The head of a flower is made up of small seeds which are produced at the center, and then migrate towards the outside to fill eventually all the space (as for the sunflower but on a much smaller level). Each new seed appears at a certain angle in relation to the preceeding one. For example, if the angle is 90 degrees, that is 1/4 of a turn.

Of course, this is not the most efficient way of filling space. In fact, if the angle between the appearance of each seed is a portion of a turn which corresponds to a simple fraction, 1/3, 1/4, 3/4, 2/5, 3/7, etc (that is a simple rational number), one always obtains a series of straight lines. If one wants to avoid this rectilinear pattern, it is necessary to choose a portion of the circle which is an irrational number (or a nonsimple fraction). If this latter is well approximated by a simple fraction, one obtains a series of curved lines (spiral arms) which even then do not fill out the space perfectly.

In order to optimize the filling, it is necessary to choose the most irrational number there is, that is to say, the one the least well approximated by a fraction. This number is exactly the golden mean. The corresponding angle, the golden angle, is 137.5 degrees. (It is obtained by multiplying the non-whole part of the golden mean by 360 degrees and, since one obtains an angle greater than 180 degrees, by taking its complement). With this angle, one obtains the optimal filling, that is, the same spacing between all the seeds.

This angle has to be chosen very precisely: variations of 1/10 of a degree destroy completely the optimization. When the angle is exactly the golden mean, and only this one, two families of spirals (one in each direction) are then visible: their numbers correspond to the numerator and denominator of 2 consecutive numbers in the Fibonacci sequence, which is proved to converge toward the Golden Mean value of 1.6180339... (in the picture we have 21/34, the 7th and 8th terms of the Fibonacci sequence).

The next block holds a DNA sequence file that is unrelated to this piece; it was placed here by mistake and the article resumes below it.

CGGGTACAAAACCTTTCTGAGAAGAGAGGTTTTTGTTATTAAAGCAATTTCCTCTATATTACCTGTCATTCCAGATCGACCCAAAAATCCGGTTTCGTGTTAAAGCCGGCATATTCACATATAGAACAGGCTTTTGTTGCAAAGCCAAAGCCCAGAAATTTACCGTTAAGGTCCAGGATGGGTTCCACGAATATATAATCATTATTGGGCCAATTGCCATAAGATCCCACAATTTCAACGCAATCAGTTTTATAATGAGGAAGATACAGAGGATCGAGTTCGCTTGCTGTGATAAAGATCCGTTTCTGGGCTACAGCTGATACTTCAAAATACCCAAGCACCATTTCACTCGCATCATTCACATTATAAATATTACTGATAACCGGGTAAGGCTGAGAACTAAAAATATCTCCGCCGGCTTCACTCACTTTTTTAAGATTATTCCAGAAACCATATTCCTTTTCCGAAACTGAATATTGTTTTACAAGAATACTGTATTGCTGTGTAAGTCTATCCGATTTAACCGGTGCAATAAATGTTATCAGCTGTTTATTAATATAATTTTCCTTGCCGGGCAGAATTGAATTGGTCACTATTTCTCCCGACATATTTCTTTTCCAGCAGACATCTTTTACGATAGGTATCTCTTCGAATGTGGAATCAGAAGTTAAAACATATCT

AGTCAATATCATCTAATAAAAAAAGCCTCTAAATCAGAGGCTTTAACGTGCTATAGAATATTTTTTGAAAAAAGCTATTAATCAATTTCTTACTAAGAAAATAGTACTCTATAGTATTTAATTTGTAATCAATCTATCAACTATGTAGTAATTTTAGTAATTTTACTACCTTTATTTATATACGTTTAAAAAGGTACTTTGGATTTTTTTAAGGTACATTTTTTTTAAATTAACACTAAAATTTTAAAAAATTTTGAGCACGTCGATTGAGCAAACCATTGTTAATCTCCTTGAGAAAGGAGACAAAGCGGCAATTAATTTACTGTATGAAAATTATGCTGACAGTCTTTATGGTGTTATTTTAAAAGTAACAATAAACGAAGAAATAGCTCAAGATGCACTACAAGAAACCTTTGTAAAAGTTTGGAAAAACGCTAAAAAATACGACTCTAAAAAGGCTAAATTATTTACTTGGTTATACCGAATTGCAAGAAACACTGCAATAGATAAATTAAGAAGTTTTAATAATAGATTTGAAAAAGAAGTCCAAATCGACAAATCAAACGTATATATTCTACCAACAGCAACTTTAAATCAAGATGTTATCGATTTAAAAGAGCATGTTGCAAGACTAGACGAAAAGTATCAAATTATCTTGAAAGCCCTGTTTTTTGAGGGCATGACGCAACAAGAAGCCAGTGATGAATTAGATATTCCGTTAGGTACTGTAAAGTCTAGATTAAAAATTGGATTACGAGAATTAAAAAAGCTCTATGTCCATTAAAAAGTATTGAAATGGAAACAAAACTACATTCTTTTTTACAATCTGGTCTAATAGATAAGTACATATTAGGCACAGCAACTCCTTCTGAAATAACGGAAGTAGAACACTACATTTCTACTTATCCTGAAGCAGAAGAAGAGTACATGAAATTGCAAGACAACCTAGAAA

These numbers are precisely those of the Fibonacci sequence (the bigger the numbers, the better the approximation) and the choice of the fraction depends on the time laps between the appearance of each of the seeds at the center of the flower.

This is why the number of spirals in the centers of sunflowers, and in the centers of flowers in general, correspond to a Fibonacci number. Moreover, generally the petals of flowers are formed at the extremity of one of the families of spiral (true, I count 34 for this sunflower). This then is also why the number of petals corresponds on average to a Fibonacci number.

[Original description adapted from: www.popmath.org.uk]

Christian Frölich, Sven De Vos, and 114 other people added this photo to their favorites.

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dmswart 91 months ago | reply

In order to optimize the filling, it is necessary to choose the most irrational number there is, that is to say, the one the least well approximated by a fraction. This number is exactly the golden mean.I've never heard it put so elegantly or concisely